Bike-sharing service Zagster will launch at College in fall

by Erin Lee | 7/7/16 6:29pm

When Hannah Carlino ’17 found herself late to class every day walking from the Thayer School of Engineering to the Life Sciences Center sophomore year, she had the idea to bring a bike-sharing service to campus. Last winter, she partnered with Nick Ford ’17 to solve this problem, and their solution will come to life this fall. Fifty bikes at eight different stations will arrive on campus in early September, via bike-sharing company Zagster. Students and other community members will be able to rent the bikes using a phone app, though pricing is currently unknown.

In June, the College approved Carlino and Ford’s proposal to implement the program. Currently, Zagster partners with 14 schools and will have programs at around 20 schools by the end of they year. Dartmouth will be its fourth Ivy League partner and one of its smallest. Zagster communications manager Jon Terbush said that once a contract is worked out, Zagster is generally able to launch a new program in four to six weeks.

Students will most likely be able to sign up for the service with their student ID and DPay or a credit card, Ford said. After downloading Zagster’s app, users can see which bikes are available and make reservations. Rental rates for Dartmouth are still being determined, though typical pricing schemes vary between institutions. Students can rent bikes and return them to any station after a set period of time. Some colleges allow a few hours of free usage before charging, while others charge $50 to $60 for a termly subscription, Ford said. The College will most likely receive a small percentage of the program’s revenue, he said.

Carlino wrote in an email that she believes the bike-sharing service might be free in order to promote frequent use and optimal convenience.

Last winter, Carlino began working with Ford while he was an intern at Zagster. They spent this past winter brainstorming ideas and creating a detailed proposal to bring to administrators. In the spring, they met with a variety of departments and organizations to obtain funding and support, including parking and transportation, zoning, sustainability, Student Assembly and Improve Dartmouth. They also surveyed the student body and found overwhelming interest, he said.

“It ultimately happened pretty quickly from there,” he said.

Ford noted that many administrators they talked to were interested in starting a program that would help solve parking problems on campus. Their biggest challenge was finding funding, Carlino wrote.

“When we reached out to various organizations, many told us they were either not allowed to sponsor student ideas or simply did not have the money to do so,” she said.

Zagster will take care of installing the bikes and stations and will manage day to day operations, including customer support and bike maintenance, Terbush said.

“The idea is to take all the headaches and knowledge needed to run a bikeshare and keep it in house, since we are the experts,” he said.

He added that students and the College will have full control over the overall direction of the program, creating a “true partnership” between Zagster and Dartmouth.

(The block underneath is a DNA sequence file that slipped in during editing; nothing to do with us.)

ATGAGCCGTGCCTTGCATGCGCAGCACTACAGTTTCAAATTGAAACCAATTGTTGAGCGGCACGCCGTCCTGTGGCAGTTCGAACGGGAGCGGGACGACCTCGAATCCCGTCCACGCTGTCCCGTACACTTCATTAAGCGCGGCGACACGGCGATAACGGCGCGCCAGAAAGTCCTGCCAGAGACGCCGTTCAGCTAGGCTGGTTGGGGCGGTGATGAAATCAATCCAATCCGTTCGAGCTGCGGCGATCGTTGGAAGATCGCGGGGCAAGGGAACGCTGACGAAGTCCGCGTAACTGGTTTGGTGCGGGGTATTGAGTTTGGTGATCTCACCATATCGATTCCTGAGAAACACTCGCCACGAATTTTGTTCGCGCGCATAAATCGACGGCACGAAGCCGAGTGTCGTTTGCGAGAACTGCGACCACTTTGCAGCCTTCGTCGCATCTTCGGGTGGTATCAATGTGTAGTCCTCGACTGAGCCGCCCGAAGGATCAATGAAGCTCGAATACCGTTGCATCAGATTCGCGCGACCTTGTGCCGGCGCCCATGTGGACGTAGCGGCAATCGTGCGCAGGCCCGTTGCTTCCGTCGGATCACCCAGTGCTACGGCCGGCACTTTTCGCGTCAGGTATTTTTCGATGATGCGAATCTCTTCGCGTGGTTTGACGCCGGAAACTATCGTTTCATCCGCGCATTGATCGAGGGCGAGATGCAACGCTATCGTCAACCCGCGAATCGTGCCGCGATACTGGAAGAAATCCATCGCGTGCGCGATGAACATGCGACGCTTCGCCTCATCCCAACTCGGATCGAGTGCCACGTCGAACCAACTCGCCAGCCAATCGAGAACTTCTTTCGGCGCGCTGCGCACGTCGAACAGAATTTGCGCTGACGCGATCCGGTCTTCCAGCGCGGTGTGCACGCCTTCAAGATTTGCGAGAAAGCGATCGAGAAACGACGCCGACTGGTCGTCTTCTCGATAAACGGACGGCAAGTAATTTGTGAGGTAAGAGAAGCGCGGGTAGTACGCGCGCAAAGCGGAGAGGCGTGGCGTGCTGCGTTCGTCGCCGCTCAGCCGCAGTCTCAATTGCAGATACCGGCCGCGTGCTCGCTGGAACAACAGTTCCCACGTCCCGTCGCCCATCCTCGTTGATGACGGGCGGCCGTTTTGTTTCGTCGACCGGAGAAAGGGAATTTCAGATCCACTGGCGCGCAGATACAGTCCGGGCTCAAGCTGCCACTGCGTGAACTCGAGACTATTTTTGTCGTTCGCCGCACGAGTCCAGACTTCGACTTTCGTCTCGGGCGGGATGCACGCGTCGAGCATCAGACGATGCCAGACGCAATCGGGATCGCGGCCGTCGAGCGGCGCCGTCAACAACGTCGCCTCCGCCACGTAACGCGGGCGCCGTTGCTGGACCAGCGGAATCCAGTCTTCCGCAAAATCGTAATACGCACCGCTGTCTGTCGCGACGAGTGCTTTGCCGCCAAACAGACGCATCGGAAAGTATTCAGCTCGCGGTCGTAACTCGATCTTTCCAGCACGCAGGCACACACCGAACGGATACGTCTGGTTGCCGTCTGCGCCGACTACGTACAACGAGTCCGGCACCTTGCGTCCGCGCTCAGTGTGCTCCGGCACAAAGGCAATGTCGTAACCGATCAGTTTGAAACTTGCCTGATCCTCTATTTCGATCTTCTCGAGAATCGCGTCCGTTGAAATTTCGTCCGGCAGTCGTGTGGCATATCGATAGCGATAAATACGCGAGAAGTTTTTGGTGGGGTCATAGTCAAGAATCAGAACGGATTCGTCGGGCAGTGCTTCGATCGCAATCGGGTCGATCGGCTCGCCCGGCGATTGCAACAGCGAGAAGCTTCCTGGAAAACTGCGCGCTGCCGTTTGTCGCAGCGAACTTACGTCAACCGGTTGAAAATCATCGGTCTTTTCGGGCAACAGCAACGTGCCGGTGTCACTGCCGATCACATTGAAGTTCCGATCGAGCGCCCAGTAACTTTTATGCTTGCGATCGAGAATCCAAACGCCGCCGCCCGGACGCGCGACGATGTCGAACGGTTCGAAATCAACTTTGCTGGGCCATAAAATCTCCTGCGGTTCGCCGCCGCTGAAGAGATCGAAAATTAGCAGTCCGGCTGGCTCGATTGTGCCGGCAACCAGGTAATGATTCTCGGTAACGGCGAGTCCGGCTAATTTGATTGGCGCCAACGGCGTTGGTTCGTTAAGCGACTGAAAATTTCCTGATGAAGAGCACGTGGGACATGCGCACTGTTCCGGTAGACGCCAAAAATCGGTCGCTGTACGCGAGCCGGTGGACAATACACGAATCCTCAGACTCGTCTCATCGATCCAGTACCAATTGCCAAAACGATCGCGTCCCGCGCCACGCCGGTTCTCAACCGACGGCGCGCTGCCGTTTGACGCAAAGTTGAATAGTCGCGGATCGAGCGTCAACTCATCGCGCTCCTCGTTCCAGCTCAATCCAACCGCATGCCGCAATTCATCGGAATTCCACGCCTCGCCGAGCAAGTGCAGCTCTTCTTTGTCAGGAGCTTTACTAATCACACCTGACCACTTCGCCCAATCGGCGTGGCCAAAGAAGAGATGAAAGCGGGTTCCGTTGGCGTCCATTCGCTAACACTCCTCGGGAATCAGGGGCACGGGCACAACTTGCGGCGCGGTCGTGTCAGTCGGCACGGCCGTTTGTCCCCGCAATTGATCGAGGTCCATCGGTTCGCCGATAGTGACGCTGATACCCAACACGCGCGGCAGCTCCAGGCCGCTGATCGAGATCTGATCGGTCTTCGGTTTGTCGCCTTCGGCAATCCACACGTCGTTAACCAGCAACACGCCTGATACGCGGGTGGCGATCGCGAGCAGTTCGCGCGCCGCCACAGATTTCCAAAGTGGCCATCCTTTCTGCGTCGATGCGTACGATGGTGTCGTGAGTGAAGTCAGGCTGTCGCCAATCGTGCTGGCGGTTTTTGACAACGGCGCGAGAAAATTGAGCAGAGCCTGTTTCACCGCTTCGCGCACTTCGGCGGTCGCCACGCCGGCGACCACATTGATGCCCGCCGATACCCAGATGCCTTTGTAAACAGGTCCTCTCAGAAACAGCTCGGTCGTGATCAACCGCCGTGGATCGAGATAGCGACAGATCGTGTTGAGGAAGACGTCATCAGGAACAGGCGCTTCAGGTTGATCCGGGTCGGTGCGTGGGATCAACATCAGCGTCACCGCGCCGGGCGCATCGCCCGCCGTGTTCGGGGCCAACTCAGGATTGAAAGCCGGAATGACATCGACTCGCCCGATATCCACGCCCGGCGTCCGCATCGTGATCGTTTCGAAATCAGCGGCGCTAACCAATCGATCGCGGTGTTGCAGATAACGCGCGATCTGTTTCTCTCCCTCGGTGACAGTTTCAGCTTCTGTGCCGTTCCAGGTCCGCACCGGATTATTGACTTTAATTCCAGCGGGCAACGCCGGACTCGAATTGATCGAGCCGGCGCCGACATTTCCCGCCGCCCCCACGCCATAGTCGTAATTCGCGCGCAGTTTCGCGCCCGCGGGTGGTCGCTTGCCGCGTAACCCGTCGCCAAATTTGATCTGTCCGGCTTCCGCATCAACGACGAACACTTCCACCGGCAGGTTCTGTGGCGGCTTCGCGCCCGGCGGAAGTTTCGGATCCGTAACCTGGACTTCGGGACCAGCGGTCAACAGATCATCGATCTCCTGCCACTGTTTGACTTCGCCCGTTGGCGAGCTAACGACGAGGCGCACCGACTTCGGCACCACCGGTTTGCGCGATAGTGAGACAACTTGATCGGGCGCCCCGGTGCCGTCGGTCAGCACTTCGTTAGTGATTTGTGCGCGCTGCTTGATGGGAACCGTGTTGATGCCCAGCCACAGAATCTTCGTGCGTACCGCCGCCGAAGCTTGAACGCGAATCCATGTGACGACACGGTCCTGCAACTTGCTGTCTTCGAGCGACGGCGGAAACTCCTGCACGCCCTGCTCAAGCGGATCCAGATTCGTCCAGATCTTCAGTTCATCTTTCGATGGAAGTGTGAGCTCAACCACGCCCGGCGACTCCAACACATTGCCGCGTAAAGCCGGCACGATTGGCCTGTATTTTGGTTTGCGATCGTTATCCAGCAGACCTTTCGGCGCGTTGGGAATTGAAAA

Ford noted that Dartmouth’s initial program is relatively large — Zagster generally starts with one bike station at a college and expand if it sees good ridership.

Terbush said eight stations is larger than a typical pilot program and will allow the company to assess how widely used the program is at Dartmouth.

“It’s a larger initial launch, but ultimately we think that’s a better way to gauge the system and its effectiveness,” he said.

He said expansion has already been discussed with the College and mutual interest has been expressed.

Carlino wrote that she believes the bike-sharing service will be widely used, citing the success of similar programs at other universities.

Ford noted that in their research, they found that common problems students encountered with owning bikes included theft, storage in the winter and dealing with them during off terms or post graduation. He added that keeping a car on campus can be inconvenient as well because of limited campus parking.

“I don’t think many people will fully substitute having a car, but they could substitute having their own bicycle,” he said.

He added that Zagster could be a good option for student who only need a bike for one day or others visiting campus, including alumni and prospective students. In the winter, Zagster will most likely negotiate a storage policy with the College, as it does with other schools in cold-weather areas, Ford said.

Dart Bike Rentals is currently the school’s only alternative biking initiative.

Carlino wrote that going forward, she and Ford will serve as liaisons between the administration, Zagster and the student body and be involved with planning, execution, marketing and strategy.

“We’d like to stay pretty involved — both the College and Zagster expressed interest in us being involved,” Ford said. “We’ll definitely keep in touch with them and the College to see how ridership’s going.”

Hannah Carlino ’17 is a member of The Dartmouth senior staff.

Correction appended (July 8, 2016):

The original version of this article incorrectly stated that Zagster partners with 20 schools. In fact, Zagster currently works with 14 schools and by the end of the year expects to have programs with around 20 schools.

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